In July of 1996, TWA Flight 800 exploded in midair soon after leaving New York’s JFK International Airport. After an enormous salvage and reconstruction effort and years of investigation, the National Transportation Safety Board determined that the primary cause of this disaster, which killed all passengers and crew members aboard, was an explosion of the Boeing 747’s center wing fuel tank.

Since then, the Federal Aviation Administration issued Airworthiness Directive 64 FR 4959 No. 2102/02/99, a portion of a federal program that mandated corrective design and operational measures. The FAA’s AD requires proper management and inspection of fuel tanks, flame arrestor and pressure relief valve installations, and modifications designed to provide shielding and separation of fuel system wiring.

Helpful guidelines

The Occupational Safety and Health Administration (OSHA) is involved with aircraft personnel safety, as aircraft fuel tanks are covered under 29 CFR Part 1910.146, OSHA’s standard for confined space entry. OSHA’s requirements for atmospheric testing include evaluation testing of confined space “using equipment of sufficient sensitivity and specificity to identify and evaluate any hazardous atmospheres that may exist or arise.” Oxygen testing is to be performed first, followed by combustible gas testing and lastly, toxic gas testing.

In addition, the Naval Air Warfare Center in NAVAIR 01-1A-35 (wing tank procedure guidelines) states that “personnel shall not enter fuel cells which contain flammable atmospheres above 10% of the LEL or which are Immediately Dangerous to Life and Health (IDLH) except in case of extreme emergency such as a rescue effort.”

Another guideline concerns JP-8, a common jet fuel that reaches 100% LEL at 6% by volume. U.S. Air Force Technical Order 1-1-3, Inspection and Repair of Aircraft Integral Tanks and Fuel Cells, states that “a conservative estimate of JP-8 LEL is 0.6% or 6,000 ppm. The concentration of JP-8 vapor must be below 600 ppm (10% LEL of JP-8) before tank entry is authorized.”

The need for instruments

Compliance with regulations, rules and other wing fuel tank-related procedures necessitates the use of gas detection instruments. Challenges remain due to the complexities of jet fuel composition, which can vary from one manufacturer to another. Aircraft technicians must frequently enter center wing fuel tanks (which are generally large enough for one person) to perform maintenance and inspections. Workers must be properly equipped for such hazardous duties, as combustible vapors can quickly accumulate in small confined spaces. Oxygen level monitoring is also critical in such potentially explosive environments.

Jet fuels (blends of hydrocarbons) emit volatile organic compounds (VOCs). Other sources of VOCs are the chemical ingredients of lubricants, solvents and sealants necessary for aircraft maintenance, but which may also put workers at risk for toxic vapor exposure. Concern for exposure to toxic gases necessitates proper detection of hydrocarbons and oxygen in wing fuel tank applications.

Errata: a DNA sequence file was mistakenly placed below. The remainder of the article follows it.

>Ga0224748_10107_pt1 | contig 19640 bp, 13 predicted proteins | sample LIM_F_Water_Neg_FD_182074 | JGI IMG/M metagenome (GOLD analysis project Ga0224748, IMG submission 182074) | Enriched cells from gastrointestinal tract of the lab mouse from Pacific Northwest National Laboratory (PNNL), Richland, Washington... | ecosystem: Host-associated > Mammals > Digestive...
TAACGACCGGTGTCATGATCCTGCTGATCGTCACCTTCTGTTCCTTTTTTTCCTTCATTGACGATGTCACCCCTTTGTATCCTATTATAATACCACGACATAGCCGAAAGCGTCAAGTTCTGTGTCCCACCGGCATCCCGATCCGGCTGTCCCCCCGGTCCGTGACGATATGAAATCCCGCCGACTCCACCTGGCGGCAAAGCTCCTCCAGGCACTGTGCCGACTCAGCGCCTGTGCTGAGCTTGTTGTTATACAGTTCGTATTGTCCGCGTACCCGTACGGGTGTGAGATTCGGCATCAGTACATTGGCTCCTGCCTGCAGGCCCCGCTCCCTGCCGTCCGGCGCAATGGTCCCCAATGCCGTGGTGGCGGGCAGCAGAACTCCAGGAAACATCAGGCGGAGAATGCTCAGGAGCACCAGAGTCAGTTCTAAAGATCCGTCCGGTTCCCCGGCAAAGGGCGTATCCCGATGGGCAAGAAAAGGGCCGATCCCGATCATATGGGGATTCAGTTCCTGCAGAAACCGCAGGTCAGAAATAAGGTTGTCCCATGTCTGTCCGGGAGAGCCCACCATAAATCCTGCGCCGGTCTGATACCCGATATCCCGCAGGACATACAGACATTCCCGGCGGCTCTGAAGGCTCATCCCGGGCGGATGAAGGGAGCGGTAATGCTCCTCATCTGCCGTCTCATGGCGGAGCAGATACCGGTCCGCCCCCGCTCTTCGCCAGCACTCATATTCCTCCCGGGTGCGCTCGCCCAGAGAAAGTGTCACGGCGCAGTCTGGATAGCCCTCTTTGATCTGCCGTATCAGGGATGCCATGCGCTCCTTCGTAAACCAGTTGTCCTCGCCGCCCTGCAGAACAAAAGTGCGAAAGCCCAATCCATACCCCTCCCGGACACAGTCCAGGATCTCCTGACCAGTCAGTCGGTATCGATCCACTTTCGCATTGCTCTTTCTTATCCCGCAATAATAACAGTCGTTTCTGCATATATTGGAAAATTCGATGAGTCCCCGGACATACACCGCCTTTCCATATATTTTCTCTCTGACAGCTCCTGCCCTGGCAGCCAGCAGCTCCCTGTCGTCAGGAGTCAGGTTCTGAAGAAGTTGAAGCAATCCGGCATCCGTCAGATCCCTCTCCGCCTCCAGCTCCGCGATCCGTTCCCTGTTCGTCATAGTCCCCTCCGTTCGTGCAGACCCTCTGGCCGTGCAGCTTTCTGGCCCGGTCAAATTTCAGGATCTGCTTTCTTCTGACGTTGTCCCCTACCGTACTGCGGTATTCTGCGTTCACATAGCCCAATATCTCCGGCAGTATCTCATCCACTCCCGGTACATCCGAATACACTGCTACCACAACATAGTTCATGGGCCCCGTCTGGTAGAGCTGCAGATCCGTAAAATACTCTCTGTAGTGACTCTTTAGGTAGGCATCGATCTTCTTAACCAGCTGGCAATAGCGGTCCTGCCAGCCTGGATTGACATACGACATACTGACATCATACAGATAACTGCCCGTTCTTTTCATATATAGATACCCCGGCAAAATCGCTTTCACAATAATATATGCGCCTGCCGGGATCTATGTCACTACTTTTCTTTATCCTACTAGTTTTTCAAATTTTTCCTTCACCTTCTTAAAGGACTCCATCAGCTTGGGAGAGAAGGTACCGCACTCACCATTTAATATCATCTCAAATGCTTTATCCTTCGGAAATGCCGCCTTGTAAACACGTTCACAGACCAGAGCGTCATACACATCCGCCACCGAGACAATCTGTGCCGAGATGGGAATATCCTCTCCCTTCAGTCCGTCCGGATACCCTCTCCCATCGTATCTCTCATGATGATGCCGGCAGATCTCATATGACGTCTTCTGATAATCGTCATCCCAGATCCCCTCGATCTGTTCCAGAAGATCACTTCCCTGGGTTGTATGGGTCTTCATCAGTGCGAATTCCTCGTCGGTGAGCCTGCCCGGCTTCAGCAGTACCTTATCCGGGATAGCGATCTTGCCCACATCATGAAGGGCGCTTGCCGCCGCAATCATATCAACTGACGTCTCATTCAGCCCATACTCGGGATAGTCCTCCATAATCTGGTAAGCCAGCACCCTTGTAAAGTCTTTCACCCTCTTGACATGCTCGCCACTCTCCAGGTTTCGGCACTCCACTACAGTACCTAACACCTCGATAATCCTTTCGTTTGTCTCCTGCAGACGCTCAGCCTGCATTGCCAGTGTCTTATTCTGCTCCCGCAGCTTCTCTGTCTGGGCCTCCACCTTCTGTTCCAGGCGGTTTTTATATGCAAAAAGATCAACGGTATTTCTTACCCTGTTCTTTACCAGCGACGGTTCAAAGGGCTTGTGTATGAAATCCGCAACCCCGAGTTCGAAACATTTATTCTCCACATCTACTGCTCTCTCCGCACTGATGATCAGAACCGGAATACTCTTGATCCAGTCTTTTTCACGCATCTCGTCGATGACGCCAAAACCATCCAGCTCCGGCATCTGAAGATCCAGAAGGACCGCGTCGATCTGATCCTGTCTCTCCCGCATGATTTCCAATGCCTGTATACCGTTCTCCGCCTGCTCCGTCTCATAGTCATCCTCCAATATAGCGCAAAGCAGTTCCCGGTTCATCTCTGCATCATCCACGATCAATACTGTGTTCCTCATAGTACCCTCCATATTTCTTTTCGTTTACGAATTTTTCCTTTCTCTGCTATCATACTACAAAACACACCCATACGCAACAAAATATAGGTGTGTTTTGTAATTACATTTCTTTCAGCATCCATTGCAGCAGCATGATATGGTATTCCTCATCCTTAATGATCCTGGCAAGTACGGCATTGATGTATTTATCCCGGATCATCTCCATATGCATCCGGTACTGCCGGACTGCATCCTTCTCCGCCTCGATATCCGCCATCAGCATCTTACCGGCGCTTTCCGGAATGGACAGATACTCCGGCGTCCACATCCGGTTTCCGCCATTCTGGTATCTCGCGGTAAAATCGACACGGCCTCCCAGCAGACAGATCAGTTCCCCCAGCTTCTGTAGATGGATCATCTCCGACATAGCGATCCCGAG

Detection of VOCs is well-suited to photoionization detectors, or PIDs. Chemical compounds are ionized via an ultraviolet lamp, and the measured concentration is promptly displayed by the instrument in parts-per-million (ppm). The ability to detect very low levels of combustible gas concentrations is crucial, as some combustible gases reach their lower explosive limit (LEL) well before their concentration reaches 1% by volume, the equivalent of 10,000 ppm. PID technology for this application is superior to older combustible sensor technology developed for methane detection using catalytic beads. Typical catalytic bead or “LEL” sensors cannot reliably detect the VOCs found in jet fuel due to the fuel’s higher flashpoint, as these sensors are generally limited to vapors with flashpoints of 100°F or less.

Jet A, Jet A-1 and JP-8 are the most common of jet fuels and have flashpoints ranging from 110-150°F depending upon the manufacturer’s blend. Concentrations of combustible gases also must reach at least 1% LEL to be detectable by catalytic bead sensors and are therefore not sensitive enough for measuring jet fuel vapors.

PID monitoring

A strong option for wing fuel tank gas detection is a compact portable instrument that can perform PID monitoring, along with oxygen and toxic sensors incorporated as well. More detection specificity is offered by instruments capable of using both 10.6 eV and 9.8 eV PID lamps for VOC monitoring. A given instrument’s versatility, ease of use, simultaneous multigas monitoring, durable housing and reliability offer the user a wide range of gas detection options.

Wing fuel tank maintenance is inherently a hazardous occupation; however aircraft technicians may now opt for a personal monitor for comprehensive gas detection, to help protect and keep them safe.